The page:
Wood, Brick & Glass: The Fabric of Vancouver
Old Vancouver was a city built of wood and brick, the complete antithesis of today's slender glass towers. The earliest wooden structures of pioneer Vancouver were destroyed in the Great Fire of 1886, after which brick became more common for commercial buildings. Walk through Gastown ("Walking Tour 2"), and you'll get a glimpse of what "downtown" Vancouver looked like in the late 19th century. If you stroll through the residential West End, you'll encounter remnants of Old Vancouver in the form of big sturdy wooden houses with high front porches and sober, not-too-extravagant trim.
Though some "heritage buildings" still remain in Vancouver's Old Town and Chinatown, the face of the city you see today is undeniably new. Starting in the 1960s, misguided city planners and developers seemed intent on demolishing every last vestige of the city's pioneer past, replacing old brick and wood buildings with an array of undistinguished concrete high-rises and blocky eyesores. It was called "urban renewal." Citizen outcry finally got the bulldozers to stop their rampage. A few tiny pockets of original buildings are scattered among the downtown high-rises, most notably Mole Hill.
What was lost? Vancouver as it used to be -- a place where you could stand at any downtown street corner and have an unobstructed view of the sea in every direction. With a couple of notable exceptions, such as the Sun Tower, the tallest building in the British Empire when it was built at Beatty and Pender streets in 1911, the 25-story Marine Tower (which took over the title as tallest building in the British Empire when it was built in 1929 at Burrard and Hastings sts.), and the Fairmont Hotel Vancouver, the big Canadian Pacific Railroad hotel built downtown in 1939, the city was more low-rise than high-rise. Luckily, all three of those landmarks remain, as does the Vancouver Art Gallery, a neoclassical gem built in 1907 to serve as the city's courthouse.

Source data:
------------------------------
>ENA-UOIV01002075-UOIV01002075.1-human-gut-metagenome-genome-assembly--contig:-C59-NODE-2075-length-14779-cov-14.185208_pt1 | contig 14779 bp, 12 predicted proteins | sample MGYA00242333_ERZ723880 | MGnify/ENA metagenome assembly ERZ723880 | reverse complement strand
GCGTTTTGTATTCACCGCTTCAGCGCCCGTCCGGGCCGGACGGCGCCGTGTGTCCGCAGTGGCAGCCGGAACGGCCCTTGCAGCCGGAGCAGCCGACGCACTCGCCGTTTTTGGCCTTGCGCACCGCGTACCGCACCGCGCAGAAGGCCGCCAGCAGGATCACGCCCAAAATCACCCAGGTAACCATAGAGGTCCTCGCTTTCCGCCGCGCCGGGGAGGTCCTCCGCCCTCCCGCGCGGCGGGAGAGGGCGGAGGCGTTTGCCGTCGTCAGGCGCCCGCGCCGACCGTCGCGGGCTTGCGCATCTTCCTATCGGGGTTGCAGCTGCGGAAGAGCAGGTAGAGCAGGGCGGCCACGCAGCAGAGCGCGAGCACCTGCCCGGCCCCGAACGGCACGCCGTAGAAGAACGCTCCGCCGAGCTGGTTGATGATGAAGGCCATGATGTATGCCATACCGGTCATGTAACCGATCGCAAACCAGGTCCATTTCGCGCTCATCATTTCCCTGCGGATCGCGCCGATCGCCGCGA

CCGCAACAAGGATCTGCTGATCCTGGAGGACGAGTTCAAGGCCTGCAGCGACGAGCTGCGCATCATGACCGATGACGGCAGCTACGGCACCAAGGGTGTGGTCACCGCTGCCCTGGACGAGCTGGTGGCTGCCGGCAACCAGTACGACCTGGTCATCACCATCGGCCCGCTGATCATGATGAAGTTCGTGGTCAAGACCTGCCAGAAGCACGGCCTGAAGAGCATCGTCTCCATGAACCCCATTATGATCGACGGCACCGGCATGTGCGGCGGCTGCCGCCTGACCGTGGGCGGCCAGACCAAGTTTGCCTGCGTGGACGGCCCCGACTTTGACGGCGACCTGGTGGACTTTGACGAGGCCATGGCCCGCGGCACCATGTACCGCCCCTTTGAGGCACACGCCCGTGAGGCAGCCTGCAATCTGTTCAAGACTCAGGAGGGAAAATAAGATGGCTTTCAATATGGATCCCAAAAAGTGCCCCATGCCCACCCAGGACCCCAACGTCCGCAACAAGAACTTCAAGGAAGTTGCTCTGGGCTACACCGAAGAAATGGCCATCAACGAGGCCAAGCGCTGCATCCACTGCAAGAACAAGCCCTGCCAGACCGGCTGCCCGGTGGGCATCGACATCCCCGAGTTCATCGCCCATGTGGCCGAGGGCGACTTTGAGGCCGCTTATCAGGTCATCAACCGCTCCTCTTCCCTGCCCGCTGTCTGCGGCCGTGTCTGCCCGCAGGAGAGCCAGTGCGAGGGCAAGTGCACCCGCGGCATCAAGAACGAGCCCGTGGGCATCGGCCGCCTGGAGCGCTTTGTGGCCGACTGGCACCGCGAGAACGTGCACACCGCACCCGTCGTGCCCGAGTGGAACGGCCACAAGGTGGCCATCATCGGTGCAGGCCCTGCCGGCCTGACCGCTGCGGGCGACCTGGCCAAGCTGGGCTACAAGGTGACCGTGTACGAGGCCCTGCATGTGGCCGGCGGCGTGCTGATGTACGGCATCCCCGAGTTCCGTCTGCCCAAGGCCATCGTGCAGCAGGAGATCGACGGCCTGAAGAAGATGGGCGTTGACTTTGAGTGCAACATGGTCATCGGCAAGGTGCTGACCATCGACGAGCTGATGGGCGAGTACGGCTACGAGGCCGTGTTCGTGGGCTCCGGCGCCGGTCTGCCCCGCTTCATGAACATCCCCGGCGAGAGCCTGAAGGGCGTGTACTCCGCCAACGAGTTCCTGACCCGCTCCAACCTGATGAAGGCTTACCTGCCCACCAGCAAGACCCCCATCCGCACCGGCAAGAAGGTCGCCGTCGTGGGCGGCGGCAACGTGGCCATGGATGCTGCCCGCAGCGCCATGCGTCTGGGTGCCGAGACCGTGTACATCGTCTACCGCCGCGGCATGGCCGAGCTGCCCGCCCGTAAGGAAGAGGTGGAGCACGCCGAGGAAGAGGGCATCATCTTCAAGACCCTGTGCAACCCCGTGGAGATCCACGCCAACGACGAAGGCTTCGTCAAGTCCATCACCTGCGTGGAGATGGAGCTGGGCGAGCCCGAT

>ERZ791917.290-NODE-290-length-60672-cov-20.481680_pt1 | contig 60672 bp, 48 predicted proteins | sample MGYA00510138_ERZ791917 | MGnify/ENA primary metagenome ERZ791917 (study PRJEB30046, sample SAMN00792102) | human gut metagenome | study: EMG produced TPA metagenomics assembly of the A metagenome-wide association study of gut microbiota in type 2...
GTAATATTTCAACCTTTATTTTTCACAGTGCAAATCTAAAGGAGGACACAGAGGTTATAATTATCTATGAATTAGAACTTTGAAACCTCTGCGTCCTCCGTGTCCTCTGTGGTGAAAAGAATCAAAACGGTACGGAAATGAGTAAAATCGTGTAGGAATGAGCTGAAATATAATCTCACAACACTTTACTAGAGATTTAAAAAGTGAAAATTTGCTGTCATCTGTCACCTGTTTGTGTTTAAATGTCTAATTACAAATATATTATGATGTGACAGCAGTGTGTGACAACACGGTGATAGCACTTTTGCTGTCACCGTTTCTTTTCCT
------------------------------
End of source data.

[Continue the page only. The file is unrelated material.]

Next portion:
The same city planners responsible for bulldozing so much of the old city in the late 1950s and 1960s encouraged the development of high-rise residential towers in Vancouver's West End, a scheme that was intended to create a compact urban core amenable to public transit, cycling, and pedestrian traffic. According to the 2006 census (the last available), Vancouver's population density on the downtown peninsula is 5,335 people per sq. kilometer (13,817 people per sq. mile). Vancouver is rare among North American cities for having this kind of dense (and desirable) downtown core where people live, work, and play.
A building boom for Expo '86 was spurred on by enormous amounts of cash pouring in (along with thousands of immigrants) from Hong Kong and Asia. The new quarter-block residential towers, made of glass and steel, are much lighter looking than those from times past, and have helped to generate Vancouver's hip, international image. It's this new construction, with the "view corridors" and sustainable urban planning that go with it, that have made Vancouver a model for livability.
A strong economy and the 7-year frenzy leading up to the 2010 Winter Games fueled what many believe was Vancouver's last major building boom; there simply isn't any more land to transform. Hence, the city continues to pursue progressive policies intended to increase density as an alternative to sprawl and to encourage environmental sustainability. For example, proposals to build high-rises in historic Chinatown are on a developer's agenda, a seeming extension for conversions of some of Gastown's heritage warehouses into funky condos and offices. The new buildings are characterized as mixed-use development, allowing street-level commerce and life to flourish. Though this booming city may now have its head in the clouds, it retains a street-level friendliness and accessibility. In fact, developing urban centers with mixed-use development has been referred to as "Vancouverism" because of the apparent success of such development.
Francis Rattenbury: Famous Architect & Murder Victim